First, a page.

CLEARANCE is how far the table will move down when the XY-carriage is moving from the end of the current path to the start of the next one. Small clearance values will result in faster build times, but may increase the chances of material dripping onto undesirable locations of the object being built. We recommend 2mm for the clearance.
PATHSPEED is the speed of motion along deposition paths. Large path speed will result in faster build times, but increased chance of position errors, end hence lower quality parts. Speeds below 12mm/s are generally ok, but on more complicated parts with fine details, speeds of 5-8mm/s may be necessary to achieve good results.
PAUSEPATHS is the number of deposition paths the machine will complete before automatically moving to the safe position to calibrate (check for position errors). Using a lower value of pausepaths will improve build quality, especially for tall objects, and can somewhat offset the negative consequences of using higher path speeds. We have found PAUSEPATHS between 10 and 60 to reasonable.
Starting with version 17a of the Fab@Home application, you can update several of the tool parameters “online” - meaning while a build is underway. This enables you to start building an object with your best guess for parameters, then tune some of them while the build is underway, so you can see the effect quickly. To change parameters online, simply edit the .tool file and save it, then in the FabStudio Application, use “Tool”->”Refresh Parameters”. You should see a change on the very next path (after completion of the current path). The parameters that can be changed online in this fashion are PUSHOUT, SUCKBACK, DEPOSITIONRATE, CLEARANCE, PATHSPEED, and PAUSEPATHS. Changes to the PATHWIDTH and PATHHEIGHT parameters will not affect a build that is already underway – they only affect the processing (path planning) steps, prior to the commencement of fabrication.
Step 6: Create .fab files
6.1 This section will use the the FabStudio application, which was the standard program for the Model 1 in order to create a fab file which merges tool configurations and 3D model data.
6.2 Load the tool configuration file created in the above step.
6.3 Using the "Model->Import Geometry..." menu item, navigate to the .STL file(s) which describe(s) the geometry of the part you would like to build, and open the file(s). You can select up to 5 files to open simultaneously, which simplifies building objects composed of many parts.
6.4 The geometry should be displayed on the virtual build surface in the graphical display of the application.
6.5 The geometry can be translated, rotated, and resized as desired using the "Model->Translate", "Model->Rotate", and "Model->Scale" menu items, respectively. It is generally recommended that you always select all (CTRL-A, or "Edit->Select All") of the geometry (all parts) before manipulating them with these tools in order to ensure that relationships between multiple parts are preserved.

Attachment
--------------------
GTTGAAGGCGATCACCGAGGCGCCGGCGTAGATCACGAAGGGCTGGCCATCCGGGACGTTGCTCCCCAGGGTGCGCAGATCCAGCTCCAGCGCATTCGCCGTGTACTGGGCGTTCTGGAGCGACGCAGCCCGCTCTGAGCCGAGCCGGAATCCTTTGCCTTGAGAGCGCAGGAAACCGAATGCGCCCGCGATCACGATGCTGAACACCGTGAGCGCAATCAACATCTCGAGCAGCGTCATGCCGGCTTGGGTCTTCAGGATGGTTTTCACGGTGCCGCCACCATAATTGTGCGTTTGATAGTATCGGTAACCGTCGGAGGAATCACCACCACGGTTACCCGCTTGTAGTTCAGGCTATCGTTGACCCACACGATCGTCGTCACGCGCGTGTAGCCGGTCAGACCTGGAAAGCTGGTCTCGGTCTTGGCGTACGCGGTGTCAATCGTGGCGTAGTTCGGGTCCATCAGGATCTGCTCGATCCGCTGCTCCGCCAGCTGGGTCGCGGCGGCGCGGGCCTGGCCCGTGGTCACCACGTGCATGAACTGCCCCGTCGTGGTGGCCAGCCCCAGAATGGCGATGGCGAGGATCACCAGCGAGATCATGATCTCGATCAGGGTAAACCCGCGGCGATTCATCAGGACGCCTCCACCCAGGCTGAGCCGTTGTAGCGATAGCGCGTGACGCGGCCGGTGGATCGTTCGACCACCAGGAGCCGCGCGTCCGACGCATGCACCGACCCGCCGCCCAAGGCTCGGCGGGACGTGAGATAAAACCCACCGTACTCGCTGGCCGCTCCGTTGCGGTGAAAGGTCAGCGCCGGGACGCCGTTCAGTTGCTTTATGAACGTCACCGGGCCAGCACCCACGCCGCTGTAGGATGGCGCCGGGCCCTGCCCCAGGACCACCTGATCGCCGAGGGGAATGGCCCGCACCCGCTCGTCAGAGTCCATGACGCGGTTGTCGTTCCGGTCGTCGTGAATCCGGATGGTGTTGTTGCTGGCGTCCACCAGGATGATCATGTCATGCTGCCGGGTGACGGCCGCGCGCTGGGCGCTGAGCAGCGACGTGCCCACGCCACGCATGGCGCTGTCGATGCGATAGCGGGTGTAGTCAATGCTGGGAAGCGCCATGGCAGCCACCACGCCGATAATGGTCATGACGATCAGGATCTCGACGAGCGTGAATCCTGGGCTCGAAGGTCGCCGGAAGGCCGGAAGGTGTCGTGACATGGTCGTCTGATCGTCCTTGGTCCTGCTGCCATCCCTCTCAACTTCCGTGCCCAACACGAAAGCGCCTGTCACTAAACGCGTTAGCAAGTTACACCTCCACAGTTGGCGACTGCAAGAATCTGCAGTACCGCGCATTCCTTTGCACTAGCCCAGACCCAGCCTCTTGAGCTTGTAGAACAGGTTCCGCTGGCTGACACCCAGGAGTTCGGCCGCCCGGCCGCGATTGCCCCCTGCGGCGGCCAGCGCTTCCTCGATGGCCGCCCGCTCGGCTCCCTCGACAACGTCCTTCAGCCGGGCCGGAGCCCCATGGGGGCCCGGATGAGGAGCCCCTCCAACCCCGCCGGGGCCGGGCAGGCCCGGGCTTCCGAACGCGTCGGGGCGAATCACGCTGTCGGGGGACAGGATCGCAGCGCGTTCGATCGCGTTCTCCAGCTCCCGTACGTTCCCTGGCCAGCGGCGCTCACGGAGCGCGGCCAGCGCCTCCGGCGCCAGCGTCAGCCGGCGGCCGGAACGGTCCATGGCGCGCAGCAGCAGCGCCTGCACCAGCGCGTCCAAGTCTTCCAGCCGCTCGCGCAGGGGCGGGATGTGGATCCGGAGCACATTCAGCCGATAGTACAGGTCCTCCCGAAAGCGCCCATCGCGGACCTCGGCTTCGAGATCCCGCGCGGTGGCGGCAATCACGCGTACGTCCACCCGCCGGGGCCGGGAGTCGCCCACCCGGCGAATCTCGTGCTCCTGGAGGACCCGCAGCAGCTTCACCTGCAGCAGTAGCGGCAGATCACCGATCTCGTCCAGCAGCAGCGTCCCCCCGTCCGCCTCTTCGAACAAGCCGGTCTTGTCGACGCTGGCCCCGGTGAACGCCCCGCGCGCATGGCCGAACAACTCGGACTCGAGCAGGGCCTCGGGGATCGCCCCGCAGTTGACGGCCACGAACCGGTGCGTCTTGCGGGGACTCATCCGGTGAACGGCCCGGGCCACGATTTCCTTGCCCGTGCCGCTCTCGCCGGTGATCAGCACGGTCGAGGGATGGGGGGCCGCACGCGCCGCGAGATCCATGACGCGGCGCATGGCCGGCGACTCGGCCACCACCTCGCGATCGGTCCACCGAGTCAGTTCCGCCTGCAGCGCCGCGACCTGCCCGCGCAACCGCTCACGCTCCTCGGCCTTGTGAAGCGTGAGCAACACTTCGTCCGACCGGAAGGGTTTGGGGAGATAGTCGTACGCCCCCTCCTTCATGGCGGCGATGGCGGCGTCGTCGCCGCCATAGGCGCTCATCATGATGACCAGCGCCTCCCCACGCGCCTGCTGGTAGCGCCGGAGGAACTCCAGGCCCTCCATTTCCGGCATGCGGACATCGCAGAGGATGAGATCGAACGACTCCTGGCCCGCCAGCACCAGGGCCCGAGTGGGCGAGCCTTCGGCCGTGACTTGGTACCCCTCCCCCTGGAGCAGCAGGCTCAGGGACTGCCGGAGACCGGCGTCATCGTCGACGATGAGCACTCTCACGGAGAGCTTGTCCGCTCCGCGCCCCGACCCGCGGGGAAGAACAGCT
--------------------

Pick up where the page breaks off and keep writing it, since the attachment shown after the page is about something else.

6.6 To set materials properties, bring up the Chunk Properties dialog box by double clicking on the part geometry, or by using the "Model->Properties..." menu item.
6.7 This dialog allows you to tell the Fab@Home system what material and tool settings you would like to use to build each of the parts you have imported, what priority you would like to use to build each part, and also to modify the color and transparency of each part in the graphical display. Use the "Part Name" dropdown list to select the part to be modified, then select a "Tool/Material" to build that part, and/or a color, and/or a transparency, and/or a "Priority" - then hit "Apply" or "OK" (use "Apply" if you will be making other changes to other parts).
An aside on "Priority": sometimes, in particular when building objects which will have multiple materials in them, it is desirable to build certain parts of the geometry to their full height before building other parts. Parts which have been assigned a higher priority will be built to their full height before parts of lower priority are even started - regardless of their relative positions in space! This can reduce the number of tool changes required to build a multi-material object enormously, and can also allow you to build a mold out of one material, then have the machine go back down into the mold and deposit other materials into it. Creatively splitting your object into multiple parts and giving them carefully selected priorities can greatly reduce build times and enable you to build much more complicated multi-material objects. It is strongly recommended that you test out the priority feature in emulation mode ("Printer->Emulate Hardware" checked) so that you can observe the effects before trying it on the physical hardware. One obvious limitation to the use of priorities is that objects must be supported while they are built, and the machine cannot reach underneath an object after it is built - for example, when building a stack of two identical blocks, assigning a higher priority to the top block will result in a failed build - the machine will attempt to deposit material in mid-air to build the top block (resulting in a pile of garbage on the table), then try to build the bottom block (adding to the garbage on the table).